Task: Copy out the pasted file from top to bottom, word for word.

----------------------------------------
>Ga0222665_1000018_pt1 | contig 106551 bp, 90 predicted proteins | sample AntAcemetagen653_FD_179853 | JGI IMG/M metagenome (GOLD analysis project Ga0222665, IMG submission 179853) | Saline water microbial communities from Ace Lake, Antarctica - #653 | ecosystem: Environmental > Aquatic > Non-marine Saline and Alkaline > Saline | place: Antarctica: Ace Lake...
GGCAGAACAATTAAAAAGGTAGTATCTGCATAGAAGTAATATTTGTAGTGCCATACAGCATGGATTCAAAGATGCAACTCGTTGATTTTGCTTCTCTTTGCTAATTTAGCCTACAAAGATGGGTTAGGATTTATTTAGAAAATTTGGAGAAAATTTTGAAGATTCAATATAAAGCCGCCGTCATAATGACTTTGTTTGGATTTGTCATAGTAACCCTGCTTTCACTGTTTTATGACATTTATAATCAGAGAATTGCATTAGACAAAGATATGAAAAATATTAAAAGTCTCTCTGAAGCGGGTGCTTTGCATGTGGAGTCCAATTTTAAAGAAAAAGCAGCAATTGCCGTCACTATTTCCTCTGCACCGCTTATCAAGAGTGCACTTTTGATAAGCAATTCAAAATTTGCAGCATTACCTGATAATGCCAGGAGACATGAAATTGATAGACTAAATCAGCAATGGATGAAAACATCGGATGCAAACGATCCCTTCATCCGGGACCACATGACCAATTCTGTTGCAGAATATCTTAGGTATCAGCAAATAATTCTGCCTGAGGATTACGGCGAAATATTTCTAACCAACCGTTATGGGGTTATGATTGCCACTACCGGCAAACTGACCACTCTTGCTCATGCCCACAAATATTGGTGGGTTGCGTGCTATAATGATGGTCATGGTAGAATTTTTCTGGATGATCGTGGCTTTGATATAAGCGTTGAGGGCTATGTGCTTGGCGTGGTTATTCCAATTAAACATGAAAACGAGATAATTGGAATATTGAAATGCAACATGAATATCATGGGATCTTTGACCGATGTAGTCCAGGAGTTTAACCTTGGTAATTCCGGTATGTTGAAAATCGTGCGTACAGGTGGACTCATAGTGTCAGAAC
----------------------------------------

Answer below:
>Ga0222665_1000018_pt1 | contig 106551 bp, 90 predicted proteins | sample AntAcemetagen653_FD_179853 | JGI IMG/M metagenome (GOLD analysis project Ga0222665, IMG submission 179853) | Saline water microbial communities from Ace Lake, Antarctica - #653 | ecosystem: Environmental > Aquatic > Non-marine Saline and Alkaline > Saline | place: Antarctica: Ace Lake...
GGCAGAACAATTAAAAAGGTAGTATCTGCATAGAAGTAATATTTGTAGTGCCATACAGCATGGATTCAAAGATGCAACTCGTTGATTTTGCTTCTCTTTGCTAATTTAGCCTACAAAGATGGGTTAGGATTTATTTAGAAAATTTGGAGAAAATTTTGAAGATTCAATATAAAGCCGCCGTCATAATGACTTTGTTTGGATTTGTCATAGTAACCCTGCTTTCACTGTTTTATGACATTTATAATCAGAGAATTGCATTAGACAAAGATATGAAAAATATTAAAAGTCTCTCTGAAGCGGGTGCTTTGCATGTGGAGTCCAATTTTAAAGAAAAAGCAGCAATTGCCGTCACTATTTCCTCTGCACCGCTTATCAAGAGTGCACTTTTGATAAGCAATTCAAAATTTGCAGCATTACCTGATAATGCCAGGAGACATGAAATTGATAGACTAAATCAGCAATGGATGAAAACATCGGATGCAAACGATCCCTTCATCCGGGACCACATGACCAATTCTGTTGCAGAATATCTTAGGTATCAGCAAATAATTCTGCCTGAGGATTACGGCGAAATATTTCTAACCAACCGTTATGGGGTTATGATTGCCACTACCGGCAAACTGACCACTCTTGCTCATGCCCACAAATATTGGTGGGTTGCGTGCTATAATGATGGTCATGGTAGAATTTTTCTGGATGATCGTGGCTTTGATATAAGCGTTGAGGGCTATGTGCTTGGCGTGGTTATTCCAATTAAACATGAAAACGAGATAATTGGAATATTGAAATGCAACATGAATATCATGGGATCTTTGACCGATGTAGTCCAGGAGTTTAACCTTGGTAATTCCGGTATGTTGAAAATCGTGCGTACAGGTGGACTCATAGTGTCAGAAC